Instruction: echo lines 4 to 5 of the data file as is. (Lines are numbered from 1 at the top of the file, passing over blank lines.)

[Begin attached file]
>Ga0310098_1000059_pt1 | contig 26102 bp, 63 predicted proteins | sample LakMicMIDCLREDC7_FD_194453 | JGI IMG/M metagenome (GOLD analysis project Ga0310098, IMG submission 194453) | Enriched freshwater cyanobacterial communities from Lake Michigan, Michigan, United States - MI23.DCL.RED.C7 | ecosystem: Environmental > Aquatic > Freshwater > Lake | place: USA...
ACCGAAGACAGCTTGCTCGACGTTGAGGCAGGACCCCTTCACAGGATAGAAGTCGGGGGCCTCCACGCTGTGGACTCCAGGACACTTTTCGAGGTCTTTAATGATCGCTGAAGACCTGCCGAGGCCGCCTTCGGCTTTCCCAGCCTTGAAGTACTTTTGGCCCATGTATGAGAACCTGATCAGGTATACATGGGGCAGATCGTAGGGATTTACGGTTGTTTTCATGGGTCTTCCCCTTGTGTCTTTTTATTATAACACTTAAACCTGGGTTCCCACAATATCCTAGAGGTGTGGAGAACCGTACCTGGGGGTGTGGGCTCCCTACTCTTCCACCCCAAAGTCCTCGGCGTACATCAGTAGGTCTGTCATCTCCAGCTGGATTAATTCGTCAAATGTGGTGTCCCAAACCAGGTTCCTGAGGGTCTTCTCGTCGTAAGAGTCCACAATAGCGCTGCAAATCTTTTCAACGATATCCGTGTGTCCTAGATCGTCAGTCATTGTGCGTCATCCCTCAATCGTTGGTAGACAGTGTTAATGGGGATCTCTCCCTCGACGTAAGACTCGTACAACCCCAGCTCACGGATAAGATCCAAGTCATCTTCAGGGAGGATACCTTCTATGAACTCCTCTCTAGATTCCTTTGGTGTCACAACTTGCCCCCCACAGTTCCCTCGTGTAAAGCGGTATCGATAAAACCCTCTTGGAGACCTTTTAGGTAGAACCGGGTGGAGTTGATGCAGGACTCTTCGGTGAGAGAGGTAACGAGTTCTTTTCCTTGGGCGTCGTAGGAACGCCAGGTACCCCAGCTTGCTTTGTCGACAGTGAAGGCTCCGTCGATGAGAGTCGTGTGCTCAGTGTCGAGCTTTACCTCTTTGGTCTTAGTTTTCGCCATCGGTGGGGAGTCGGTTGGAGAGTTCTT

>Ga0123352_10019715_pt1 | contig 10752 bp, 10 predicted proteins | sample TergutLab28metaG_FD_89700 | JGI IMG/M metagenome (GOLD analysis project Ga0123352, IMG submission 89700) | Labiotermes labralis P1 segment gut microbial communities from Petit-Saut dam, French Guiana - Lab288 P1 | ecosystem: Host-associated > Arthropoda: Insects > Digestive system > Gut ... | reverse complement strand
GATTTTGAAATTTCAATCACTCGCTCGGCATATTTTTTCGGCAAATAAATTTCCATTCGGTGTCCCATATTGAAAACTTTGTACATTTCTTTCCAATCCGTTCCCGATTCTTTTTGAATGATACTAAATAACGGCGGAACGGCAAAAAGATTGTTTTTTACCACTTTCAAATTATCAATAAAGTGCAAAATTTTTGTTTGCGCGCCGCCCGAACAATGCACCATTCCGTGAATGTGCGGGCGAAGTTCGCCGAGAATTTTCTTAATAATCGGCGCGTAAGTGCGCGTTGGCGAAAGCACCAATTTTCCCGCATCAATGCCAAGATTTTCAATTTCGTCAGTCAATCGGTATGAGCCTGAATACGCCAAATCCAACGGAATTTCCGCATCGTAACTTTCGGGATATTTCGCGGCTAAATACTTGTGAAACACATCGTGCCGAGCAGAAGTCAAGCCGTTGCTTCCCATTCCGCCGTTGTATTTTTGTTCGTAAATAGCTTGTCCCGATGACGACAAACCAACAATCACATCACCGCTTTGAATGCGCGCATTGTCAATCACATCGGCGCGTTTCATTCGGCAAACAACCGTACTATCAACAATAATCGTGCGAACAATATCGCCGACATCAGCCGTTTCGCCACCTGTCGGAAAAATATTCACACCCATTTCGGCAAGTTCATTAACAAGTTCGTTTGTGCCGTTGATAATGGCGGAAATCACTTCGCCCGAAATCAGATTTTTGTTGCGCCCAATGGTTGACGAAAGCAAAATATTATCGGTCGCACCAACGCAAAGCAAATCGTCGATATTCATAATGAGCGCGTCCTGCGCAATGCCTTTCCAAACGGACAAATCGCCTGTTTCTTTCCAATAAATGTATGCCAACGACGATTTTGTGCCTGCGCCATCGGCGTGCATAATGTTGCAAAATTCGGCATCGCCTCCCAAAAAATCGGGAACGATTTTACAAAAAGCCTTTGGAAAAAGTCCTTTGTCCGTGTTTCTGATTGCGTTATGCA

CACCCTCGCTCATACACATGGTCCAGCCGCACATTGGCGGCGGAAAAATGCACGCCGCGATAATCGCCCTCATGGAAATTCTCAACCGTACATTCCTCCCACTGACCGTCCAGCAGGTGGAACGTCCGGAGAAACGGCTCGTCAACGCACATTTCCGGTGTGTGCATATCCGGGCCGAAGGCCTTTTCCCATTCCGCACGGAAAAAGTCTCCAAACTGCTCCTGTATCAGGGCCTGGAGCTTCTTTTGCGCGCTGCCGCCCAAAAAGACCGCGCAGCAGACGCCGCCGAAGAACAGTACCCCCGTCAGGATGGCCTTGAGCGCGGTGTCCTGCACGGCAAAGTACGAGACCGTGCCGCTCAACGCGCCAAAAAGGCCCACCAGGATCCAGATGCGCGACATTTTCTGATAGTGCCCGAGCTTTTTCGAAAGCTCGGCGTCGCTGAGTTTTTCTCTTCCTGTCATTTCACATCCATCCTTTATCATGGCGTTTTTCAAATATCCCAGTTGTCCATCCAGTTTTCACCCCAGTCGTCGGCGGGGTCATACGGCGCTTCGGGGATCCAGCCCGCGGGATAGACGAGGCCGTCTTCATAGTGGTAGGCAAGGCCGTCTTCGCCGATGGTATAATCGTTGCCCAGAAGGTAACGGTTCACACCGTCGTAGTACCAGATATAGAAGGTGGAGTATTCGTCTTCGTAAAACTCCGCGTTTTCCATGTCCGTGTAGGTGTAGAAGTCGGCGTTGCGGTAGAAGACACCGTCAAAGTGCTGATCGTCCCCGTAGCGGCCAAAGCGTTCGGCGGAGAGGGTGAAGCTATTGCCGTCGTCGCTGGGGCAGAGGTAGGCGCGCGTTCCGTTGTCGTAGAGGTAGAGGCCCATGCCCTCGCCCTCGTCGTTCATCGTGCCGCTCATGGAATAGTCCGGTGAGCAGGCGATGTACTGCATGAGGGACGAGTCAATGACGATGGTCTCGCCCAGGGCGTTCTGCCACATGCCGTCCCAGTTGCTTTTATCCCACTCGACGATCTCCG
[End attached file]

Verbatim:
GATTTTGAAATTTCAATCACTCGCTCGGCATATTTTTTCGGCAAATAAATTTCCATTCGGTGTCCCATATTGAAAACTTTGTACATTTCTTTCCAATCCGTTCCCGATTCTTTTTGAATGATACTAAATAACGGCGGAACGGCAAAAAGATTGTTTTTTACCACTTTCAAATTATCAATAAAGTGCAAAATTTTTGTTTGCGCGCCGCCCGAACAATGCACCATTCCGTGAATGTGCGGGCGAAGTTCGCCGAGAATTTTCTTAATAATCGGCGCGTAAGTGCGCGTTGGCGAAAGCACCAATTTTCCCGCATCAATGCCAAGATTTTCAATTTCGTCAGTCAATCGGTATGAGCCTGAATACGCCAAATCCAACGGAATTTCCGCATCGTAACTTTCGGGATATTTCGCGGCTAAATACTTGTGAAACACATCGTGCCGAGCAGAAGTCAAGCCGTTGCTTCCCATTCCGCCGTTGTATTTTTGTTCGTAAATAGCTTGTCCCGATGACGACAAACCAACAATCACATCACCGCTTTGAATGCGCGCATTGTCAATCACATCGGCGCGTTTCATTCGGCAAACAACCGTACTATCAACAATAATCGTGCGAACAATATCGCCGACATCAGCCGTTTCGCCACCTGTCGGAAAAATATTCACACCCATTTCGGCAAGTTCATTAACAAGTTCGTTTGTGCCGTTGATAATGGCGGAAATCACTTCGCCCGAAATCAGATTTTTGTTGCGCCCAATGGTTGACGAAAGCAAAATATTATCGGTCGCACCAACGCAAAGCAAATCGTCGATATTCATAATGAGCGCGTCCTGCGCAATGCCTTTCCAAACGGACAAATCGCCTGTTTCTTTCCAATAAATGTATGCCAACGACGATTTTGTGCCTGCGCCATCGGCGTGCATAATGTTGCAAAATTCGGCATCGCCTCCCAAAAAATCGGGAACGATTTTACAAAAAGCCTTTGGAAAAAGTCCTTTGTCCGTGTTTCTGATTGCGTTATGCA

CACCCTCGCTCATACACATGGTCCAGCCGCACATTGGCGGCGGAAAAATGCACGCCGCGATAATCGCCCTCATGGAAATTCTCAACCGTACATTCCTCCCACTGACCGTCCAGCAGGTGGAACGTCCGGAGAAACGGCTCGTCAACGCACATTTCCGGTGTGTGCATATCCGGGCCGAAGGCCTTTTCCCATTCCGCACGGAAAAAGTCTCCAAACTGCTCCTGTATCAGGGCCTGGAGCTTCTTTTGCGCGCTGCCGCCCAAAAAGACCGCGCAGCAGACGCCGCCGAAGAACAGTACCCCCGTCAGGATGGCCTTGAGCGCGGTGTCCTGCACGGCAAAGTACGAGACCGTGCCGCTCAACGCGCCAAAAAGGCCCACCAGGATCCAGATGCGCGACATTTTCTGATAGTGCCCGAGCTTTTTCGAAAGCTCGGCGTCGCTGAGTTTTTCTCTTCCTGTCATTTCACATCCATCCTTTATCATGGCGTTTTTCAAATATCCCAGTTGTCCATCCAGTTTTCACCCCAGTCGTCGGCGGGGTCATACGGCGCTTCGGGGATCCAGCCCGCGGGATAGACGAGGCCGTCTTCATAGTGGTAGGCAAGGCCGTCTTCGCCGATGGTATAATCGTTGCCCAGAAGGTAACGGTTCACACCGTCGTAGTACCAGATATAGAAGGTGGAGTATTCGTCTTCGTAAAACTCCGCGTTTTCCATGTCCGTGTAGGTGTAGAAGTCGGCGTTGCGGTAGAAGACACCGTCAAAGTGCTGATCGTCCCCGTAGCGGCCAAAGCGTTCGGCGGAGAGGGTGAAGCTATTGCCGTCGTCGCTGGGGCAGAGGTAGGCGCGCGTTCCGTTGTCGTAGAGGTAGAGGCCCATGCCCTCGCCCTCGTCGTTCATCGTGCCGCTCATGGAATAGTCCGGTGAGCAGGCGATGTACTGCATGAGGGACGAGTCAATGACGATGGTCTCGCCCAGGGCGTTCTGCCACATGCCGTCCCAGTTGCTTTTATCCCACTCGACGATCTCCG